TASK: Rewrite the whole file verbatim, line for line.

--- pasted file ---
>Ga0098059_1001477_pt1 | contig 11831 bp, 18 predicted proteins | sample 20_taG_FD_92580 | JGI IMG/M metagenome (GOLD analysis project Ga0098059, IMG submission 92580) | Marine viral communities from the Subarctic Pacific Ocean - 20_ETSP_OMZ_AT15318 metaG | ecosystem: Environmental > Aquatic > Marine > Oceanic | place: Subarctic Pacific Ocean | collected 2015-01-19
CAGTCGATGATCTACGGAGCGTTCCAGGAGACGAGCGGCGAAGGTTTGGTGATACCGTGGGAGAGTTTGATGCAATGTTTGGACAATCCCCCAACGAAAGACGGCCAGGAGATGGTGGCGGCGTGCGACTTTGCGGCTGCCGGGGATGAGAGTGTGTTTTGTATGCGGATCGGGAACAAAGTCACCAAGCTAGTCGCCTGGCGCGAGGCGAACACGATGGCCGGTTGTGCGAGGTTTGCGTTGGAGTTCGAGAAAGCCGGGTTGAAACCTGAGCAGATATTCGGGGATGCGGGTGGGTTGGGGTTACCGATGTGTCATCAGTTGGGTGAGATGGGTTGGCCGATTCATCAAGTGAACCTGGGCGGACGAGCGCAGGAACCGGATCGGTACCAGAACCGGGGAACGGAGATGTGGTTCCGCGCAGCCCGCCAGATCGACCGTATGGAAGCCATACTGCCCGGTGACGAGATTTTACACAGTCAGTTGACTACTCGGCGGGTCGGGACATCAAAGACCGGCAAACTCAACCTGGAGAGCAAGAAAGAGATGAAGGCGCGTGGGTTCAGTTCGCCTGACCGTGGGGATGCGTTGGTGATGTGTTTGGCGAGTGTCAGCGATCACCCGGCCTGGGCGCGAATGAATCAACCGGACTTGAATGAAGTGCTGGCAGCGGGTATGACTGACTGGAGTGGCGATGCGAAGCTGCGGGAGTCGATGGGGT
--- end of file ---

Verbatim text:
>Ga0098059_1001477_pt1 | contig 11831 bp, 18 predicted proteins | sample 20_taG_FD_92580 | JGI IMG/M metagenome (GOLD analysis project Ga0098059, IMG submission 92580) | Marine viral communities from the Subarctic Pacific Ocean - 20_ETSP_OMZ_AT15318 metaG | ecosystem: Environmental > Aquatic > Marine > Oceanic | place: Subarctic Pacific Ocean | collected 2015-01-19
CAGTCGATGATCTACGGAGCGTTCCAGGAGACGAGCGGCGAAGGTTTGGTGATACCGTGGGAGAGTTTGATGCAATGTTTGGACAATCCCCCAACGAAAGACGGCCAGGAGATGGTGGCGGCGTGCGACTTTGCGGCTGCCGGGGATGAGAGTGTGTTTTGTATGCGGATCGGGAACAAAGTCACCAAGCTAGTCGCCTGGCGCGAGGCGAACACGATGGCCGGTTGTGCGAGGTTTGCGTTGGAGTTCGAGAAAGCCGGGTTGAAACCTGAGCAGATATTCGGGGATGCGGGTGGGTTGGGGTTACCGATGTGTCATCAGTTGGGTGAGATGGGTTGGCCGATTCATCAAGTGAACCTGGGCGGACGAGCGCAGGAACCGGATCGGTACCAGAACCGGGGAACGGAGATGTGGTTCCGCGCAGCCCGCCAGATCGACCGTATGGAAGCCATACTGCCCGGTGACGAGATTTTACACAGTCAGTTGACTACTCGGCGGGTCGGGACATCAAAGACCGGCAAACTCAACCTGGAGAGCAAGAAAGAGATGAAGGCGCGTGGGTTCAGTTCGCCTGACCGTGGGGATGCGTTGGTGATGTGTTTGGCGAGTGTCAGCGATCACCCGGCCTGGGCGCGAATGAATCAACCGGACTTGAATGAAGTGCTGGCAGCGGGTATGACTGACTGGAGTGGCGATGCGAAGCTGCGGGAGTCGATGGGGT